(CNN) -- With his quicksilver speed and ability to score breathtaking tries, Carlin Isles is blessed with a god-given talent.
But the "fastest man in world rugby" is looking for divine inspiration as he weighs up the most difficult decision of his life.
Isles is a standout for America's rugby sevens team, which is one of the sport's growing forces and has a realistic chance of qualifying for its Olympic debut in Rio in 2016.
But he is also being courted by the NFL -- after training with the Detroit Lions he has signed a practice contract, the first step towards gaining a full-time place on the roster.
So ultimately Isles will have to choose. Either a shot at Olympic gold or the chance to earn untold riches as a wide receiver or running back in American football.
The 24-year-old from Ohio professes to be not influenced by money, but told CNN that he is being guided the power of prayer in making the toughest of choices.
"When it comes down to the Olympics vs. the NFL I have to choose wherever God wants me to go," he says.
"I have to listen to my heart and do things for the right reasons."
Isles' value to the American Eagles squad was no more apparent than at the HSBC Las Vegas Sevens last weekend, where his electrifying pace helped the United States team to win the Shield competition with a 31-0 rout of Spain to finish ninth overall.
He suggested after the tournament that Vegas might have been his last sevens outing, but he has been included in the U.S. team for this weekend's event in Wellington, New Zealand.
A former collegiate track and field star with a personal best of 10.13 for the 100 meters and the ability to run 40 yards in 4.2 seconds, he is relatively new to rugby union, but since finding a spot on the American team in 2012 has terrorized the defenses of even the top nations such as New Zealand.
Collections of his best tries have gone viral on YouTube, but may also have alerted the scouts from gridiron that a very special talent was under their noses.
As well as his track and field exploits, Carlin played college football as a wide receiver for Ashland University, a NCAA Division II school, and did enough in his week with Detroit to persuade them to take a further look at him as he signed a reserve/futures contract on January 10.
"When I went there to train it was a lot different. There's a lot of rest time, I can tell you that much," he says. "They were impressed with my stamina and very impressed with my speed, I must say, which is a big key.
"But for me, my work ethic and my stamina from playing rugby sevens played a big factor."
While clearly flattered to have the chance to play in one of the most lucrative sporting leagues in the world, the dilemma for Isles is there for all to see.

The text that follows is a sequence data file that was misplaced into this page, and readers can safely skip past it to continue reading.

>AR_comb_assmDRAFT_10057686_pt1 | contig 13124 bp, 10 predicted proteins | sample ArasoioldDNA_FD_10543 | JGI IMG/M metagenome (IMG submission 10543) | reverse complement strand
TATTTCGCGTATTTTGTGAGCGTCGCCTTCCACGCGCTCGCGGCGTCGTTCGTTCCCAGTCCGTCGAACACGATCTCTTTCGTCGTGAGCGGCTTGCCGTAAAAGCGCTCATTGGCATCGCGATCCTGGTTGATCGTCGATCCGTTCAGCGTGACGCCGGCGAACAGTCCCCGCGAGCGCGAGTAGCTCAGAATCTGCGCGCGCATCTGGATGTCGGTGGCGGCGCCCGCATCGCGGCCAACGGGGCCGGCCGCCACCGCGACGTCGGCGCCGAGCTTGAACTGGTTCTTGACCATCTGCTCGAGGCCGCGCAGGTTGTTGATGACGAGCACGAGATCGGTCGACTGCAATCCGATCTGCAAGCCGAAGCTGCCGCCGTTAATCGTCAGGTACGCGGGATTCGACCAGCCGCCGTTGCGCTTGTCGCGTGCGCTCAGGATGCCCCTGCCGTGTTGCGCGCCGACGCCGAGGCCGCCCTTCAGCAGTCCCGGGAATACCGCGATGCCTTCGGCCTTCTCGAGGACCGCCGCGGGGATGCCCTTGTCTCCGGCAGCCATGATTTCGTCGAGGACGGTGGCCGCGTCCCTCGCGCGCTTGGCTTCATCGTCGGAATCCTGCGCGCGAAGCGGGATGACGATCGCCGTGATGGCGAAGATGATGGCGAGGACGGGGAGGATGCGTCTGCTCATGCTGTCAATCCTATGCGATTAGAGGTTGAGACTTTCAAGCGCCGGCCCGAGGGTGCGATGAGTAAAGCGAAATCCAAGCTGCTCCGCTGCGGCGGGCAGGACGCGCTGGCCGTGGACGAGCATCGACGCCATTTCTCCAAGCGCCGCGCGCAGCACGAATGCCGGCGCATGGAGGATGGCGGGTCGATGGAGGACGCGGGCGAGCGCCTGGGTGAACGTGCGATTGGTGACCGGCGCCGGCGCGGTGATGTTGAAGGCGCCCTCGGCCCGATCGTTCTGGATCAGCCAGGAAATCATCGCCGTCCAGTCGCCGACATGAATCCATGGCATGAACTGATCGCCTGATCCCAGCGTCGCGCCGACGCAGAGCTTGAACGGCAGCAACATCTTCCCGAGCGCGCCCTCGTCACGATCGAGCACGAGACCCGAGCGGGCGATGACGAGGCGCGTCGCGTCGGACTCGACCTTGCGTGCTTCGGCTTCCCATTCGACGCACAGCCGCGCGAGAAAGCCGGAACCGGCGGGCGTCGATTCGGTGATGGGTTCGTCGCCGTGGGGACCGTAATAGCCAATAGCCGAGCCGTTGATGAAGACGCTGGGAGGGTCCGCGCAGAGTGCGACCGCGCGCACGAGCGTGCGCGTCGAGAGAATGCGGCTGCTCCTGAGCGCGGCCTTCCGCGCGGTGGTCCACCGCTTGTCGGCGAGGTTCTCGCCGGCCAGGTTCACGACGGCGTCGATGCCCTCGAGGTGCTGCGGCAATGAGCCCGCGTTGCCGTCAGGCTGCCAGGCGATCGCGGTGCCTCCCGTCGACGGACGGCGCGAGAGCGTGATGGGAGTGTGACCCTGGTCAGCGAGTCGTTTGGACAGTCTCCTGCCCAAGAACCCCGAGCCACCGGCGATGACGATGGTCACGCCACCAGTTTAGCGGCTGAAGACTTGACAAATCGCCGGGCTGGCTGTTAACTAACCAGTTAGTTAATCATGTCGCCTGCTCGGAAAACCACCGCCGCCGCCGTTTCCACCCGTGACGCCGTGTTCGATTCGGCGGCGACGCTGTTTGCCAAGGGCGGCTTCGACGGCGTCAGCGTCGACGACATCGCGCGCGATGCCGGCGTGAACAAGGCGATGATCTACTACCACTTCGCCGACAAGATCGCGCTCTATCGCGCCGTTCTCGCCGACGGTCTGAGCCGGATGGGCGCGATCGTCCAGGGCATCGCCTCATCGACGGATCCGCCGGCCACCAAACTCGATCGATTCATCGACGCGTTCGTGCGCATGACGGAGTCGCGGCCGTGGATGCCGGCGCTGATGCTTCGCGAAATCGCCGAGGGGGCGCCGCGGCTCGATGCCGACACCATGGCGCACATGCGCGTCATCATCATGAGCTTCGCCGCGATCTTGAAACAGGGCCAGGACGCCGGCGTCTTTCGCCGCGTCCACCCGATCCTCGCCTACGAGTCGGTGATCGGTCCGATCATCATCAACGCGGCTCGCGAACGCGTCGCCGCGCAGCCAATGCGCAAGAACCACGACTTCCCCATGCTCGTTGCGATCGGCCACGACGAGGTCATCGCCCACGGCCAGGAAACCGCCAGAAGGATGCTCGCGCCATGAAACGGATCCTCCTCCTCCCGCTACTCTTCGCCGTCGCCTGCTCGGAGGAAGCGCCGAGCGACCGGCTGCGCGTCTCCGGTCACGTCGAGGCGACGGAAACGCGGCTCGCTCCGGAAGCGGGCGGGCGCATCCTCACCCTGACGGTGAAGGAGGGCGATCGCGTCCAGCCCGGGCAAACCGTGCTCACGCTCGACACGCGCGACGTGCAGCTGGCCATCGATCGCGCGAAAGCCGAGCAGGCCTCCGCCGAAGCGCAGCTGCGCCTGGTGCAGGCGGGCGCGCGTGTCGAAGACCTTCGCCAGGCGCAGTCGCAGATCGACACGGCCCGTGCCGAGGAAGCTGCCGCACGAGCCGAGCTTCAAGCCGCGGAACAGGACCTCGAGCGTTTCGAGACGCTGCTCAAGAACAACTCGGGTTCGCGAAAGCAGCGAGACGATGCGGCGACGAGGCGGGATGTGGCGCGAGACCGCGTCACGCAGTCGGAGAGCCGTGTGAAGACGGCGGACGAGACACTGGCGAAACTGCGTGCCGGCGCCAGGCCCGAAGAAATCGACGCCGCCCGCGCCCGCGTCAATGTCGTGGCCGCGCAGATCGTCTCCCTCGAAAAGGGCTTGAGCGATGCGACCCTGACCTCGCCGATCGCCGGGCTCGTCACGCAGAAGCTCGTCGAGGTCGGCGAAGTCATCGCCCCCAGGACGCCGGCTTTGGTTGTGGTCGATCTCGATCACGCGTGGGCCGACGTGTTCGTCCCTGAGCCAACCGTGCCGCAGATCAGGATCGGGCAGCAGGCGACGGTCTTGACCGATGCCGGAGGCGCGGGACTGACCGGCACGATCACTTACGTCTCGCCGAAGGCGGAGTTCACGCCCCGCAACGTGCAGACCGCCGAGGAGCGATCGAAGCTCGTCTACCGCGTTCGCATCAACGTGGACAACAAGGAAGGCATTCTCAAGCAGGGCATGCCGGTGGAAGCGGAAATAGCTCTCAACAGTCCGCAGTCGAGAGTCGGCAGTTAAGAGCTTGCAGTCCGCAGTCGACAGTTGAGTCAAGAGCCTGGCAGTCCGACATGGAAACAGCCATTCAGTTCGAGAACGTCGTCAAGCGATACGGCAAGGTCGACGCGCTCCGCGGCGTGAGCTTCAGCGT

"Even thinking about it I've been stressed," he admits.
"You know because it's a big decision, both of them are both blessings because rugby has been the biggest blessing to me in my life and I love rugby to death.
"To juggle the two is going to be a little difficult, but I thank God I have the ability to focus and always stay hungry."
Under young coach Matt Hawkins, the American squad has been training full-time at the U.S. Olympic facility in San Diego with a constant reminder of the history and tradition of the Summer Games.
Every day the drive through the gates with the Olympic rings above acts as a prompt of the importance of the ultimate goal and Isles knows that the 2016 Games is getting ever closer -- almost within touching distance.
"Yeah it's coming up fast because this season is almost over and then 2015's about to come, so two years is going to come quick," Isles acknowledges.
By a quirk of Games history, the United States, hardly a rugby superpower in the intervening years, would be defending the title it won back in 1924 in Paris when rugby was last part of the Olympic program.
Then it was the full 15-a-side game, but when the IOC voted to reintroduce rugby for the Summer Games, it opted for the seven-a-side version of the game.
With less players on a big pitch, players with the pace and trickery of Isles are literally worth their weight in gold and it offers nations such as the United States the chance to compete on more equal terms with the likes of world champions New Zealand and other traditional powers such as Australia, South Africa and England.
Hawkins has gone on record to say he will support Isles whatever he ultimately chooses to do with his talents.
"We understand that we can't hold on to everyone, and for some people our program is a stepping stone to other goals and achievements," Hawkins told CNN.
"We have enjoyed our time with Carlin and wish him all the very best for his new venture and we will be watching closely to see how he progresses."
If his star player does eventually make the breakthrough to the NFL, the calendars of the respective sports will collide -- the HSBC Sevens World Series stretches from October to May.
"If I end up choosing just to do football, of course I won't be able to play as many tournaments and basically I'd have to focus on football," Isles admits.
"I'm just trying to work out things and figure out what's going to be the best for me."
Lions coach Jim Caldwell will be hoping the gamble of his sacked predecessor Jim Schwartz on the slight but lightning quick Isles -- who at 5 foot 8 inches (1.72 meters) and 159 pounds (72 kg) would be dwarfed by some of imposing physiques in the NFL -- does indeed provide a winning return.
For Eagles coach Hawkins, ahead of next year's Olympic qualifying program where Canada is likely the main opposition for a place in Rio, the decision Isles eventually makes could also influence his future.
"The door is always open for Carlin," he said.